In its second year, HighEdWeb New England is showing anything but a sophomore slump, bringing a full menu of presentations to Johnson and Wales University in Providence on Friday, April 25.
The conference is sold out — but still accepting spots on its waiting list because its one-day format and solid lineup of speakers has made it an attractive destination, said conference co-chair Cindy Sabato, also coordinator of advertising and marketing at the University of Rhode Island.
“For a short, one-day commitment at a very economical cost, HighEdWeb New England is a great dip of the toe into the vast waters that are High Ed Web,” Sabato said. “This was true for our office last year at the University of Rhode Island, and we wound up sending a whole team to Buffalo as a result.”
The range of professionals presenting and attending makes the conference a great confluence of ideas and experiences, she added.
“Every school and office has its people who aren’t necessarily techie, web or social media people, but who either contribute indirectly to that work or are impacted by that work in their own roles,” Sabato explained. “For me personally — as marketer/communicator mostly — learning about website accessibility and a little of what happens on the back-end of websites made a huge difference in how I’ve approached my work on our websites. Conversely, there are also the folks who are all techie who will benefit tremendously from looking at their websites through the marketing and recruitment lens.”
Succeeding on the web requires teamwork and understanding of the people that make it happen, “whether we’re creating code or content, doing social media or designing,” Sabato said. “When we understand each other’s roles, challenges and operations better, we all create a better experience for our audiences. And really, the user’s experiences is what our work is all about — that alone either supports or undermines our institutional brands.”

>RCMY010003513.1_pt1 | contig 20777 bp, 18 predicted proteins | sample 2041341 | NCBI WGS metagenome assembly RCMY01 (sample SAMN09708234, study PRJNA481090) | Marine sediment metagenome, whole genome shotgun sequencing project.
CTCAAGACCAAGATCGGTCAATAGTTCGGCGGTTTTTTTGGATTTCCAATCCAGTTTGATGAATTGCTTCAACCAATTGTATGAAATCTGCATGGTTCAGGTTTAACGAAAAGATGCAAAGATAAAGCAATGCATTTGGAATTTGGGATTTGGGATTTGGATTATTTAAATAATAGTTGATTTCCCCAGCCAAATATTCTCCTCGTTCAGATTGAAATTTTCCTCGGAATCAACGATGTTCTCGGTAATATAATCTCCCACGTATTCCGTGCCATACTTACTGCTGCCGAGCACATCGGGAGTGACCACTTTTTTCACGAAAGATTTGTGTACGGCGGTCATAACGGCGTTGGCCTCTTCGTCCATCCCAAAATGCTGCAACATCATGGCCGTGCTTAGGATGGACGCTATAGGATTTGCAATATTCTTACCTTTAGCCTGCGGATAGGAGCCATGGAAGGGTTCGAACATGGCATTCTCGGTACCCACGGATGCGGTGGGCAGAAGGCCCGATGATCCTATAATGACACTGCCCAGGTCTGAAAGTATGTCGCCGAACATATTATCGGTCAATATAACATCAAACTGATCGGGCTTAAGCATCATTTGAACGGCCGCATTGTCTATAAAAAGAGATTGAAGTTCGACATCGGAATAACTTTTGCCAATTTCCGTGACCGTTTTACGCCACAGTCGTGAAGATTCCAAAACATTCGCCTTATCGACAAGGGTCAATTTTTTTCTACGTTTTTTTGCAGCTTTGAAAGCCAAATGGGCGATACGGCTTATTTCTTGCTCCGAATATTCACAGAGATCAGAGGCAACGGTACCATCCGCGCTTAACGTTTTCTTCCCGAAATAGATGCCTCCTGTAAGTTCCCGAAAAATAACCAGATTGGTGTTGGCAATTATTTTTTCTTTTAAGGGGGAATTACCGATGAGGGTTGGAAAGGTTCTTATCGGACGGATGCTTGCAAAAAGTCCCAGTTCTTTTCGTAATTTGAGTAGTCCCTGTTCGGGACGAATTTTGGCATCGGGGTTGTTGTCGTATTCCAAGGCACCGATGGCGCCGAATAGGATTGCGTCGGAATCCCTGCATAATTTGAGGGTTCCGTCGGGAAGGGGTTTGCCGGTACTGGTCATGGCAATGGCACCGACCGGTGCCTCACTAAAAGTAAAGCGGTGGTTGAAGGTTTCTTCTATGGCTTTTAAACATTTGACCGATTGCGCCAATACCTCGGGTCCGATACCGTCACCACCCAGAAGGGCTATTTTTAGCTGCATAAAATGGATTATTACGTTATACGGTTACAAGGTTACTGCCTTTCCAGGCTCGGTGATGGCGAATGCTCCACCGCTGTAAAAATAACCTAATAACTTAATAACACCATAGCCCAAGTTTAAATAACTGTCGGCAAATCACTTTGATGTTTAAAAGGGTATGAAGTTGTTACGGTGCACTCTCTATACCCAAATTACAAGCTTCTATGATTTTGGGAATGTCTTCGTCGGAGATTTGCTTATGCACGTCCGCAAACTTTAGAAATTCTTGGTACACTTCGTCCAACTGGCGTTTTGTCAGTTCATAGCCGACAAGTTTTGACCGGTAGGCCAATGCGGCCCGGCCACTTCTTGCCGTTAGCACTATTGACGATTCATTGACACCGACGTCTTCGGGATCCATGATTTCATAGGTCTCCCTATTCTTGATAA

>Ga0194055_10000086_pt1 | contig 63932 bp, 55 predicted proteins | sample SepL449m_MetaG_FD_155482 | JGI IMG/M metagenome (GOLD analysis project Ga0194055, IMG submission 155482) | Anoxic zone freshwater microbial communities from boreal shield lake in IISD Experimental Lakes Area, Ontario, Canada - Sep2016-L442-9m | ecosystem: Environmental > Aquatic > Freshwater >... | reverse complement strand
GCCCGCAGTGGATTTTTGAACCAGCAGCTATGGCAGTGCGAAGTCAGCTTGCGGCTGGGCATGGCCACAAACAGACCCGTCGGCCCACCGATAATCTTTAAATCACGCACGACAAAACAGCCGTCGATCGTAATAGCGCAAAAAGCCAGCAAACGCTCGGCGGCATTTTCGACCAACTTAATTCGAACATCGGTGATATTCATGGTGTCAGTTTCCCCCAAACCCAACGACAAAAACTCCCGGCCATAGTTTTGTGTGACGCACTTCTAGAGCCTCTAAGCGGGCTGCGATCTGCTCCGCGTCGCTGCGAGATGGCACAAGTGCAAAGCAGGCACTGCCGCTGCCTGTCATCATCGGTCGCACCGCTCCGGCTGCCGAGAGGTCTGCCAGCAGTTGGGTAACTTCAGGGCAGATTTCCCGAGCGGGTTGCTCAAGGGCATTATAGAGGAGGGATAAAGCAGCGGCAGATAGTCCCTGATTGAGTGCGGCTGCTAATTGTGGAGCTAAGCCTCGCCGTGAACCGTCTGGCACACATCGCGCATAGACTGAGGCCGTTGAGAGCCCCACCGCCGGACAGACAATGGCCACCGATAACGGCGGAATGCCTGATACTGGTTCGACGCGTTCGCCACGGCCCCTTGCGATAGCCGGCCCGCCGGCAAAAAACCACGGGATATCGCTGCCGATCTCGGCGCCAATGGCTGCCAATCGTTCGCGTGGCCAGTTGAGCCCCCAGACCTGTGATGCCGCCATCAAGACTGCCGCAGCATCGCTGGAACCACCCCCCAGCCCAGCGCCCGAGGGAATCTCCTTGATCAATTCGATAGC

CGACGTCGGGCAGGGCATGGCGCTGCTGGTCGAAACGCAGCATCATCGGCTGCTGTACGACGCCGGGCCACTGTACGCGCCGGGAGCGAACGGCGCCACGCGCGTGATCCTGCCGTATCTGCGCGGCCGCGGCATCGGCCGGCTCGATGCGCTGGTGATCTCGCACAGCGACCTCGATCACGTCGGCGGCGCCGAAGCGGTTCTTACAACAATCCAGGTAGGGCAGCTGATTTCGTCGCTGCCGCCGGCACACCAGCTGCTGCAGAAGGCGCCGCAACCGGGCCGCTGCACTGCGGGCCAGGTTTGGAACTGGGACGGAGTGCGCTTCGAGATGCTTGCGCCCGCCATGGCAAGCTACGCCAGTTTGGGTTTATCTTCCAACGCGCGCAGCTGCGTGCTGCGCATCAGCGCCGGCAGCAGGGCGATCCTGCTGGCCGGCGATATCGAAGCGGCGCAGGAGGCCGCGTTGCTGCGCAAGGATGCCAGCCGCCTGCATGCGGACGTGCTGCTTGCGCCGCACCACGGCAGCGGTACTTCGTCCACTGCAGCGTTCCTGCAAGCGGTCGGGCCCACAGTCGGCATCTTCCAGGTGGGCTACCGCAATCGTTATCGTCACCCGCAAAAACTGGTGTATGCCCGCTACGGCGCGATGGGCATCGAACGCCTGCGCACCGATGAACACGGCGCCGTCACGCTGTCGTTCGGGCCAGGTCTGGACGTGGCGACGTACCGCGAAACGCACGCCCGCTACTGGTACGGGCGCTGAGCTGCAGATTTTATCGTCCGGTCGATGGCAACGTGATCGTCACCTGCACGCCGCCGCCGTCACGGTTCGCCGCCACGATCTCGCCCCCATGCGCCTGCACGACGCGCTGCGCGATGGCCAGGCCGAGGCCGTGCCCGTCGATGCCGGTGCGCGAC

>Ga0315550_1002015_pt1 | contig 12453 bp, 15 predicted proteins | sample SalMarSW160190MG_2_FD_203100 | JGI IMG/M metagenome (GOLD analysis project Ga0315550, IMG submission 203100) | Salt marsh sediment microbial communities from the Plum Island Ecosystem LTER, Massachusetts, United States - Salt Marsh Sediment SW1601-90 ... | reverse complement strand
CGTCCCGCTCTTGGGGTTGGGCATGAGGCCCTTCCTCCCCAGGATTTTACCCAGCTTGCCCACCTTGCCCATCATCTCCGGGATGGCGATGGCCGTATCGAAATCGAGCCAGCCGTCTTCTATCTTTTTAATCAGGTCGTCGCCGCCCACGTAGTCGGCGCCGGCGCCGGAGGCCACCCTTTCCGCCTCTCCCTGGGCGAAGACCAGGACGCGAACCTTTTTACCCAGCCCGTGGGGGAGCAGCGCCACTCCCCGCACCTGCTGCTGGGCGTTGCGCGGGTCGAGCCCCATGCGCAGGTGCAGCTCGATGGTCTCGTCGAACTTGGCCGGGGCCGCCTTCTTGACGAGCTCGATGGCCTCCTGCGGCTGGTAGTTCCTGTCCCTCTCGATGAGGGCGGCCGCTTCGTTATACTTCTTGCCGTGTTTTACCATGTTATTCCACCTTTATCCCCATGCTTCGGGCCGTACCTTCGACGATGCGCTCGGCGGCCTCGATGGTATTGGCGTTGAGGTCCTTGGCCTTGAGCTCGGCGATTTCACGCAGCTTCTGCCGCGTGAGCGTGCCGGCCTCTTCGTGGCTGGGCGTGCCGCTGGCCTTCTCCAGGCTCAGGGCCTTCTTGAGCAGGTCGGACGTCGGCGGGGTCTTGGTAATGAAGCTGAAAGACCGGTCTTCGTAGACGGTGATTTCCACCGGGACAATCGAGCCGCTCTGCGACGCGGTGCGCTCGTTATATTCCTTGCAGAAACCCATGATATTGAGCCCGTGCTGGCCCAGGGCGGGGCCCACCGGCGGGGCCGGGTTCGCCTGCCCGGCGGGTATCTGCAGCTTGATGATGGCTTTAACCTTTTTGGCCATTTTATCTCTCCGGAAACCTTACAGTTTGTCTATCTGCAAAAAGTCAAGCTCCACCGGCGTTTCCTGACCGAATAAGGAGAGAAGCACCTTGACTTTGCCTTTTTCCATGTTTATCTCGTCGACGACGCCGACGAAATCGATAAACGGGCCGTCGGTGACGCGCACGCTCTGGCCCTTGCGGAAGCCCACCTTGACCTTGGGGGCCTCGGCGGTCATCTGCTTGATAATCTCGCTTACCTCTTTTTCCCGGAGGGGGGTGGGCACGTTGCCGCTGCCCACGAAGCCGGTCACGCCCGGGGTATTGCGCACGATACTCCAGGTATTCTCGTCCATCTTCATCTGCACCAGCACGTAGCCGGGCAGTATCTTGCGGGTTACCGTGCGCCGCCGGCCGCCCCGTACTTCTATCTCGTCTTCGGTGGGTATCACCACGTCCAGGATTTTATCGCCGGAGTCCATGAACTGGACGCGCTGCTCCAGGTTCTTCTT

Keynote speaker Jason Pamental, the co-founder of h+w design described by Sabato as a “self-professed web and typography nerd,” is a professional who has “been successful in just about every area of the web, is super passionate about our work and loves teaching,” she noted. “Because of his broad-based background in all things web, he is able to bring together the rather disparate technical, aesthetic, functional and strategic sides of the web in a compelling way.”
The conference presents breakout sessions loosely organized into three tracks: design/content, marketing/communication and technical. Attendees can hear from those who work in their own areas or explore topics in other parts of web operations under that format.
The conference also will include a series of 10-minute post-lunch lightning talks that will provide “lots of nibbles of fast-paced content to keep the creative juices flowing … energy levels high, and ideas percolating,” Sabato said. “Plus, it’s a great way to fit a few more awesome presentation proposals into a short period of time.”
Organizers are thrilled that “the entire slate of presentations is really, really very good,” Sabato said. “We’re looking forward to seeing some new and familiar faces at the podium.”
Sabato admitted being hosted by a renowned culinary arts campus is part of the appeal. “I’ve been to a lot of conferences in my time, and let me just say that HeWeb conferences are the only conferences where I look forward to the food as much as I look forward to the content,” she said.
For more information on the feast that is HighEdWeb New England, visit ne.highedweb.org.
Photo by CthulhuWho1 (Will Hart), Flickr.